DisOrient Film Festival: Heroes and Icons

“Heroes and Icons” included three short features. The outstanding documentary of the festival showed in this time-slot, and that is A Flicker in Eternity. This film stands out because of the powerful voice of Stanley Hayami, a Japanese-American youth in the 1940s, and because of his excellent and charming sketches, which are used to great effect in the film. The film-makers animated some of them, adding movement to a story that depends largely on the voice actors who read Stanley’s words and those of his sister who fills in the rest of the narrative.
Stanley was fifteen when he and his family, who owned a successful nursery in Glendale, California, were interned in a camp in Heart Mountain, Wyoming. Stanley drew pictures of the camp, and of his house in California. He was a thoughtful boy who wondered about his place in the universe (“a flicker in eternity” comes from a journal entry); and he worried about his grades and passing algebra. When Stanley got older he was “strongly encouraged” to enlist, becoming part of the 442nd Regimental Combat Team, a Nissei regiment that was the most decorated army unit in WWII. Stanley’s story is tragic. It is not, unfortunately, unusual. A Flicker in Eternity brings Stanley back to life for 26 minutes.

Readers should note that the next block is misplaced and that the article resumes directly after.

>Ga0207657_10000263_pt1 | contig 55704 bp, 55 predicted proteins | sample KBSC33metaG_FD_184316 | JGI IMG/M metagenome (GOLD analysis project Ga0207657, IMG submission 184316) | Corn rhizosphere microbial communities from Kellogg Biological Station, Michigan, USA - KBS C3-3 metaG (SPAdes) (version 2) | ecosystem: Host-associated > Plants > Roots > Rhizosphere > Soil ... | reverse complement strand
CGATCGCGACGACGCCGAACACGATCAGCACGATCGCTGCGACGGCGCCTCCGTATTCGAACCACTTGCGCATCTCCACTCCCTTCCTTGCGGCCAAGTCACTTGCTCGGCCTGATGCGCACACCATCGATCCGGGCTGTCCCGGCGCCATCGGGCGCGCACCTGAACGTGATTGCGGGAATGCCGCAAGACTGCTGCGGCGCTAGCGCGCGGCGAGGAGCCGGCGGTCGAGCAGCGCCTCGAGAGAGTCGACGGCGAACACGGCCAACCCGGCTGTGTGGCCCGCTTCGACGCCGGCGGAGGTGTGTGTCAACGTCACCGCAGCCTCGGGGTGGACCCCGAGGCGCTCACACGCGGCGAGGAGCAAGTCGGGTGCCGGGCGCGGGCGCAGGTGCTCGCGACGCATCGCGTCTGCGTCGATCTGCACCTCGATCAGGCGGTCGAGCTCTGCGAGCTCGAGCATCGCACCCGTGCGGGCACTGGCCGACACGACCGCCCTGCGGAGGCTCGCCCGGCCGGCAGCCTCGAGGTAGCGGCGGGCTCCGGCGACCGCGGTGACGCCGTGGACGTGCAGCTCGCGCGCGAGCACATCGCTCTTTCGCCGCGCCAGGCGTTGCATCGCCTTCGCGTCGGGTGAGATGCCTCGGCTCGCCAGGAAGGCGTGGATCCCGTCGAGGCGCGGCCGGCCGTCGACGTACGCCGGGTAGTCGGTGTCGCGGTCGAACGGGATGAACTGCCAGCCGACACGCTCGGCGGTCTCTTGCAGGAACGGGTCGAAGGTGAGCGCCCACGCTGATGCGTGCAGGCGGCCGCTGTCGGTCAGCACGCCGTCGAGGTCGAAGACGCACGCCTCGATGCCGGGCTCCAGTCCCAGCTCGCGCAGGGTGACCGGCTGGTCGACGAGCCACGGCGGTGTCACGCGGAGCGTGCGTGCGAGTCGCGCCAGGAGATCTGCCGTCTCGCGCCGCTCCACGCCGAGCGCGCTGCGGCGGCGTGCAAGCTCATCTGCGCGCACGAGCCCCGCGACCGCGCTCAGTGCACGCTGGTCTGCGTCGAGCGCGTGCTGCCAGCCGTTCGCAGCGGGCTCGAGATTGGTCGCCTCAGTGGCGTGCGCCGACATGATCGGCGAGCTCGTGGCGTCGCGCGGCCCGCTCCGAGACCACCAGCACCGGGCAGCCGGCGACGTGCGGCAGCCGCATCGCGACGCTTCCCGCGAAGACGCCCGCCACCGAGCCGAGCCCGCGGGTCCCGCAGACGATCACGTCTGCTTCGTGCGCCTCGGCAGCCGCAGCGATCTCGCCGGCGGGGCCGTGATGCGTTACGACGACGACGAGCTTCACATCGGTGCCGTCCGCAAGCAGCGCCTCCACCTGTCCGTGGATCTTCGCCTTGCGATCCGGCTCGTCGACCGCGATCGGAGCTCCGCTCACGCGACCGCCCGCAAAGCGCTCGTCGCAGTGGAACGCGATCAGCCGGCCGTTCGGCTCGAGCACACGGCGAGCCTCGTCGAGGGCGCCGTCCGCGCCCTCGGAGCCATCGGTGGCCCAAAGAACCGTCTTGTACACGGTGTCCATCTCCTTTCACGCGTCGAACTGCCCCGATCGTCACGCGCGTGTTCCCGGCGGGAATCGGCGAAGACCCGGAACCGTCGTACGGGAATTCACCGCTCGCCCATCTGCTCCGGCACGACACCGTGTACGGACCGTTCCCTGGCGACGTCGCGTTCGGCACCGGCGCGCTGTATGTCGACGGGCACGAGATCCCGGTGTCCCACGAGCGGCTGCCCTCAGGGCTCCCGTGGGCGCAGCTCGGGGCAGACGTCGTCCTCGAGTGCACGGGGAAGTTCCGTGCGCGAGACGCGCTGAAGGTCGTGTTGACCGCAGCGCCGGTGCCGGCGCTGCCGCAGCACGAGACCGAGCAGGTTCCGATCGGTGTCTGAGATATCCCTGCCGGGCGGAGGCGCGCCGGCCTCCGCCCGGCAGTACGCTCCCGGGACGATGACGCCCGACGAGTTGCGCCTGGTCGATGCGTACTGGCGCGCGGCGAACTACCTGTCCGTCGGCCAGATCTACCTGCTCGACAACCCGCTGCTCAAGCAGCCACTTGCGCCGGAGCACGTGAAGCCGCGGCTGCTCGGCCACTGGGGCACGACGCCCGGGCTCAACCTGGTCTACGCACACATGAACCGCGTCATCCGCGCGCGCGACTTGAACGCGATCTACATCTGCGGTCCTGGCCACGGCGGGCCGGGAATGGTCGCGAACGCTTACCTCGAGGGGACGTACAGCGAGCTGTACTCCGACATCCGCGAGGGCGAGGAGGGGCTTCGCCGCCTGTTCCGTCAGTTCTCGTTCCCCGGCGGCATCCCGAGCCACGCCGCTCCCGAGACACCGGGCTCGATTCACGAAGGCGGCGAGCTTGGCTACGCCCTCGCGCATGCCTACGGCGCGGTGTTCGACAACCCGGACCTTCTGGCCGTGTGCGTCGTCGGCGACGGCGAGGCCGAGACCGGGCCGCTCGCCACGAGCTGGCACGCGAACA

Sharon Yamoto and Ann Kaneko directed A Flicker in Eternity. This film is available on DVD and I recommend that you go buy it right now.

Lil Tokyo Reporter is a period-piece, a gently fictionalized short film about Sei Fujii, a Japanese American in Los Angeles. Fujii, a real historical character, ran a Japanese language newspaper and radio broadcast in Little Tokyo. In this movie he confronts the gangsters who are running a “gentlemen’s club” and fleecing the Nissei farmers and growers of their hard-earned savings. The film is beautiful. In the Question and Answer section at the end, I was surprised to find out how much of the film was CGI. They could not find a neighborhood or a back lot anywhere that had the right look, and the director informed us that there wasn’t a single real car in the film. The costumes were beautiful. This film was directed by Jeffrey Chin.

The last film was a brief – 12 minute – homage to Keye Luke, famous for being Charlie Chan’s “Number One Son” but also for being the real first Kato in the 1940’s Green Hornet serial. Luke’s film career was long and huge; I was surprised to find out how many films he had done. Keye Luke, directed by Timothy Tau, was shot in sepia tones with period clothing and dialogue, but a contemporary sensibility and a bit of a nod and a wink to the modern audience. For a bio-pic, this was very refreshing.

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